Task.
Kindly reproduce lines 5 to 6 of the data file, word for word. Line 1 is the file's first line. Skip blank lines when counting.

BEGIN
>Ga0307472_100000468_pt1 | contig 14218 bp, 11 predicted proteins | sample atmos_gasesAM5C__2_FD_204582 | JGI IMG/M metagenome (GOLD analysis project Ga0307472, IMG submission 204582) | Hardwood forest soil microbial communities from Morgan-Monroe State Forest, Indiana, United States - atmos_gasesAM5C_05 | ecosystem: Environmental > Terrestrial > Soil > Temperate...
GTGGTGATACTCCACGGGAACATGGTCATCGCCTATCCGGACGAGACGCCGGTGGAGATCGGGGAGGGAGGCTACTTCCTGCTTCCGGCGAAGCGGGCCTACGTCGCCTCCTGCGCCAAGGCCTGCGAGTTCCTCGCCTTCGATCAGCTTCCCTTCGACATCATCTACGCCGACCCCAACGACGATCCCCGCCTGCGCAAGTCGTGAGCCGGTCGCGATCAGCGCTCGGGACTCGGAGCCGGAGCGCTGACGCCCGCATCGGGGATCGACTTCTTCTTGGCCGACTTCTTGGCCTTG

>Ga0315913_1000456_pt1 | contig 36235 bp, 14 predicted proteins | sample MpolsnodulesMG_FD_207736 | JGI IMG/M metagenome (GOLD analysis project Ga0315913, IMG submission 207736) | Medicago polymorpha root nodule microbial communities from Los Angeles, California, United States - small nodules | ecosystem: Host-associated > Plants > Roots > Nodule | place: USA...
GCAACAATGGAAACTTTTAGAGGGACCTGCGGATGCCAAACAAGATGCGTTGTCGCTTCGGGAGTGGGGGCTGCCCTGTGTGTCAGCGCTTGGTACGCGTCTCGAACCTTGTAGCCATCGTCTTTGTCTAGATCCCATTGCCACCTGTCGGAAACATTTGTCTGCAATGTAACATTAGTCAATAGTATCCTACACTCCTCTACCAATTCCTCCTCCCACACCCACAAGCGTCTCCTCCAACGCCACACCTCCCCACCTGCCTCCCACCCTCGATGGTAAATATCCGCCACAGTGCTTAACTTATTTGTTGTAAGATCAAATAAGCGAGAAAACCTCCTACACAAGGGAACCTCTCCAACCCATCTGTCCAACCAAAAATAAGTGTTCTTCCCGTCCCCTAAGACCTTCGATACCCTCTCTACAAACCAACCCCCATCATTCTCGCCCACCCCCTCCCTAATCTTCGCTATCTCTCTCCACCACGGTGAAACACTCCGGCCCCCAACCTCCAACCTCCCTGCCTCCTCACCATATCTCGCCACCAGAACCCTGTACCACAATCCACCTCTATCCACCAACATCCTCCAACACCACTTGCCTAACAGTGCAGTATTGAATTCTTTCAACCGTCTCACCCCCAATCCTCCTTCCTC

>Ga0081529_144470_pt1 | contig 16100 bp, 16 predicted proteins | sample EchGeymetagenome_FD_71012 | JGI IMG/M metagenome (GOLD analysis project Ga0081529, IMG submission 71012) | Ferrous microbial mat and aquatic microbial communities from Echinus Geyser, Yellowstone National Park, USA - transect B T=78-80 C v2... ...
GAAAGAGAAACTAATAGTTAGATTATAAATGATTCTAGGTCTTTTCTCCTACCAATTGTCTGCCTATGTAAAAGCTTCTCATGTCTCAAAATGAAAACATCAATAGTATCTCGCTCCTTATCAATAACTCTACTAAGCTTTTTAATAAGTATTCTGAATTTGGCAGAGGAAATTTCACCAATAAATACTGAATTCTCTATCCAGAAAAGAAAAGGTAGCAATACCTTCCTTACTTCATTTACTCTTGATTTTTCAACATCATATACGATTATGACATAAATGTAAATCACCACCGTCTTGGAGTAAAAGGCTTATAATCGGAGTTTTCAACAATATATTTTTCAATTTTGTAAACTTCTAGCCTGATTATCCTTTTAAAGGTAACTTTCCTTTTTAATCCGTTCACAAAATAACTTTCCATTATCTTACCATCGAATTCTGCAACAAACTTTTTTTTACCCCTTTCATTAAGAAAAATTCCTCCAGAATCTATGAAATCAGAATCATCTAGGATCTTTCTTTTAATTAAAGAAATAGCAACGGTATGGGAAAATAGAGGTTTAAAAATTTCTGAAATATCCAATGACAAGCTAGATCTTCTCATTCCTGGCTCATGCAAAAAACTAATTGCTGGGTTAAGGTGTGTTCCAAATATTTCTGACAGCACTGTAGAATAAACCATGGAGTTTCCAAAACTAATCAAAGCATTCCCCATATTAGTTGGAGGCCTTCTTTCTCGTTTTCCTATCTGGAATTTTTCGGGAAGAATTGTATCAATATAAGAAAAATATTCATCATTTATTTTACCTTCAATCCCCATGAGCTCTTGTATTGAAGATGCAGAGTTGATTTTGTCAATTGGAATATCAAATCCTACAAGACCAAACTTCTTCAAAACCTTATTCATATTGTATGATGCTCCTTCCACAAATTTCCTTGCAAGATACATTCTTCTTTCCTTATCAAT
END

>Ga0081529_144470_pt1 | contig 16100 bp, 16 predicted proteins | sample EchGeymetagenome_FD_71012 | JGI IMG/M metagenome (GOLD analysis project Ga0081529, IMG submission 71012) | Ferrous microbial mat and aquatic microbial communities from Echinus Geyser, Yellowstone National Park, USA - transect B T=78-80 C v2... ...
GAAAGAGAAACTAATAGTTAGATTATAAATGATTCTAGGTCTTTTCTCCTACCAATTGTCTGCCTATGTAAAAGCTTCTCATGTCTCAAAATGAAAACATCAATAGTATCTCGCTCCTTATCAATAACTCTACTAAGCTTTTTAATAAGTATTCTGAATTTGGCAGAGGAAATTTCACCAATAAATACTGAATTCTCTATCCAGAAAAGAAAAGGTAGCAATACCTTCCTTACTTCATTTACTCTTGATTTTTCAACATCATATACGATTATGACATAAATGTAAATCACCACCGTCTTGGAGTAAAAGGCTTATAATCGGAGTTTTCAACAATATATTTTTCAATTTTGTAAACTTCTAGCCTGATTATCCTTTTAAAGGTAACTTTCCTTTTTAATCCGTTCACAAAATAACTTTCCATTATCTTACCATCGAATTCTGCAACAAACTTTTTTTTACCCCTTTCATTAAGAAAAATTCCTCCAGAATCTATGAAATCAGAATCATCTAGGATCTTTCTTTTAATTAAAGAAATAGCAACGGTATGGGAAAATAGAGGTTTAAAAATTTCTGAAATATCCAATGACAAGCTAGATCTTCTCATTCCTGGCTCATGCAAAAAACTAATTGCTGGGTTAAGGTGTGTTCCAAATATTTCTGACAGCACTGTAGAATAAACCATGGAGTTTCCAAAACTAATCAAAGCATTCCCCATATTAGTTGGAGGCCTTCTTTCTCGTTTTCCTATCTGGAATTTTTCGGGAAGAATTGTATCAATATAAGAAAAATATTCATCATTTATTTTACCTTCAATCCCCATGAGCTCTTGTATTGAAGATGCAGAGTTGATTTTGTCAATTGGAATATCAAATCCTACAAGACCAAACTTCTTCAAAACCTTATTCATATTGTATGATGCTCCTTCCACAAATTTCCTTGCAAGATACATTCTTCTTTCCTTATCAAT